OZARK—Bell Helicopter’s work with Northrop Grumman on an unmanned helicopter program has elevated the Ozark facility’s production numbers this year, and workers have completed more than 600,000 hours without a reportable injury, according to the company.
Barry Ford, general manager for Bell Helicopter in Ozark, said the facility is working with Northrop Grumman on the Fire Scout program, which is an unmanned helicopter that supports special operations for ship-based unmanned systems for the U.S. Navy.
Ford said the workforce has remained consistent over the past year with more than 120 employees. He said facility workers have completed four U.S. Air Force TH-1H aircraft for use in the training command at Fort Rucker and refurbished a UH-1H aircraft for the Maine Department of Forestry.
Ford said the facility, which performs maintenance, repair and overhaul for the full light and medium Bell Helicopter product line, is likely best known for its Huey II program.
“We take the airframe of the UH-1H and update the drive train system, increase the max grow weight and complete other modifications as necessary to upgrade the aircraft into a Huey II,” Ford said.
“This program is the only OEM recognized and supported UH-1H modification on the market today.”
According to its website, Bell Helicopter is a wholly owned subsidiary of Textron and produces commercial and military, manned and unmanned vertical-lift aircraft and revolutionary tiltrotor aircraft.
In addition to Ozark’s operations in Alabama, Ford said Bell operates a spare parts distribution center in Daleville that supports Fort Rucker and Pensacola flight training operations and a research facility in Huntsville for unmanned aerial vehicle operations.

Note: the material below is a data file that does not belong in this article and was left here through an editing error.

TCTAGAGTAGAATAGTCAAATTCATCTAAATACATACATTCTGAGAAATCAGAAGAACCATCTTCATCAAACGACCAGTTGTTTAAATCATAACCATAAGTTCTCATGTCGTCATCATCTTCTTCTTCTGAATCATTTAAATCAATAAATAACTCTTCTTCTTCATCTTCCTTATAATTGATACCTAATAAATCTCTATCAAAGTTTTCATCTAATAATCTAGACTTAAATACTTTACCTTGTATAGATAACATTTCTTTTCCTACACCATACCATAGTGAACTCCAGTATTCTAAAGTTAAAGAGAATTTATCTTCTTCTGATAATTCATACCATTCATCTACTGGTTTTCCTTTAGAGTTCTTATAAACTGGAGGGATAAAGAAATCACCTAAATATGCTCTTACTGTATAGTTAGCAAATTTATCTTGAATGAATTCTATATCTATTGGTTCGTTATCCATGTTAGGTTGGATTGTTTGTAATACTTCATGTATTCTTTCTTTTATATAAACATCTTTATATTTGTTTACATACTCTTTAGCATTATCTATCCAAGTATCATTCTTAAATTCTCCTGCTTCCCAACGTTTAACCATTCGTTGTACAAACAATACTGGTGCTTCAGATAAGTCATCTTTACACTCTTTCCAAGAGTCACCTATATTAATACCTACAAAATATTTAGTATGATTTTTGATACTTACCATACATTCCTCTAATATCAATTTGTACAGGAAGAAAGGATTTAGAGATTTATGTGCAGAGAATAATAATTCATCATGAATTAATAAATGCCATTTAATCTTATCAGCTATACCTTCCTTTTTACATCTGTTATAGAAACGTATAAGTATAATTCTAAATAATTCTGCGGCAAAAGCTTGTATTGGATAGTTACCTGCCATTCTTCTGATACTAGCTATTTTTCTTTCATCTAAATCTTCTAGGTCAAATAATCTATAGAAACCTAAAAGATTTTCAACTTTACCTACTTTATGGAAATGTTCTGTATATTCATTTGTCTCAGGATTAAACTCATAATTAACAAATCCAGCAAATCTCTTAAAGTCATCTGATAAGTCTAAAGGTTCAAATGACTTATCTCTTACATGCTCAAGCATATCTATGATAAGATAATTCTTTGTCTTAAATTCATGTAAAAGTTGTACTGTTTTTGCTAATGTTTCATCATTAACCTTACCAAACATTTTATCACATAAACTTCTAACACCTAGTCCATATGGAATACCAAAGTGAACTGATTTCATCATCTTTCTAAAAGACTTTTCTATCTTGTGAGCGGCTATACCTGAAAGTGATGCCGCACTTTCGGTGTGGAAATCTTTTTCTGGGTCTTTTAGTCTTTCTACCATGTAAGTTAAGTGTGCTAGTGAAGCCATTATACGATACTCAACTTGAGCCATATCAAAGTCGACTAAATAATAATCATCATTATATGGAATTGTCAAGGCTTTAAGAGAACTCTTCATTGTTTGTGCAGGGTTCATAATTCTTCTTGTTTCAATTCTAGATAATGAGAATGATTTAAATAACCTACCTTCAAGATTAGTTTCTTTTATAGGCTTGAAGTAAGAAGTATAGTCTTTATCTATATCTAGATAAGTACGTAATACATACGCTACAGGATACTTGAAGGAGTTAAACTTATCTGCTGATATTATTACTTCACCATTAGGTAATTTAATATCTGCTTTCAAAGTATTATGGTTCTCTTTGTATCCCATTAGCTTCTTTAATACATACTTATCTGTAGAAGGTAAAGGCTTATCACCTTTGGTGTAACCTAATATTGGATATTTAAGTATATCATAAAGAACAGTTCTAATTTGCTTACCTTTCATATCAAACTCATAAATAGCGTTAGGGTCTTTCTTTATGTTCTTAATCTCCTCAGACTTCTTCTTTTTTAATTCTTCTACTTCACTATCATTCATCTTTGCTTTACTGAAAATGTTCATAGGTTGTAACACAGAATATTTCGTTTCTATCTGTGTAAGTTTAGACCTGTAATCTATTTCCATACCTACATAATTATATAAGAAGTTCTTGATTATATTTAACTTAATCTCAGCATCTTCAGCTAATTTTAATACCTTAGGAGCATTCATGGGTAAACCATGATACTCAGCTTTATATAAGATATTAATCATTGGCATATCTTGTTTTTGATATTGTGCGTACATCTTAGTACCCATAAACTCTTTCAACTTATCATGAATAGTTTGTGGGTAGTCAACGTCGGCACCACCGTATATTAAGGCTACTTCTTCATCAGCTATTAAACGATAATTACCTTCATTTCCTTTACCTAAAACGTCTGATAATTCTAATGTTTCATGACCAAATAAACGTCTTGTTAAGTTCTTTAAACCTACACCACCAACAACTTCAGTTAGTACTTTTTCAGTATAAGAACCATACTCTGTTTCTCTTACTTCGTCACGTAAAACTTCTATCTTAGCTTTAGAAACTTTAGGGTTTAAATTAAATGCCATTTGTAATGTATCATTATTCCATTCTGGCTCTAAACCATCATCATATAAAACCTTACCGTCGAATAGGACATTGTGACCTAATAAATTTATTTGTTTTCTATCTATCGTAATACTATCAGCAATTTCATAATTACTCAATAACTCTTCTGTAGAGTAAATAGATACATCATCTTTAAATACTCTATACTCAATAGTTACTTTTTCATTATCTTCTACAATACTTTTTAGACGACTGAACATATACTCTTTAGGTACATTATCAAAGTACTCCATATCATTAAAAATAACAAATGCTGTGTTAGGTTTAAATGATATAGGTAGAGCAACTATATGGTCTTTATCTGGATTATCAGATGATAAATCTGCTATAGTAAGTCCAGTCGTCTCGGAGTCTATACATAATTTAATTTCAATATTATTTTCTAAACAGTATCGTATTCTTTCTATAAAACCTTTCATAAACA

The company is headquartered in Fort Worth, Texas.
Ford said the Ozark facility has received both federal and company awards. He said the facility was the only Part 145 repair station in the state to be awarded the Federal Aviation Administration Maintenance Technician Program Award of Excellence “Gold Award” for demonstrating a commitment to aviation safety with a minimum of 50 percent of Ozark’s eligible employees receiving an individual AMT certificate for the calendar year.
Ford said Bell Ozark also received the Bell Helicopter President's Award for a perfect safety record this year.
As of Oct. 15, Ford said the facility worked three calendar years and more than 600,000 hours without a single reportable injury.
Ford said the company worked swiftly to mitigate the impacts of the partial government shutdown on its customers and business.
“Our challenges are not dissimilar to the challenges of other OEMS. ... The uncertainty in Washington certainly is a factor in managing our business,” he said.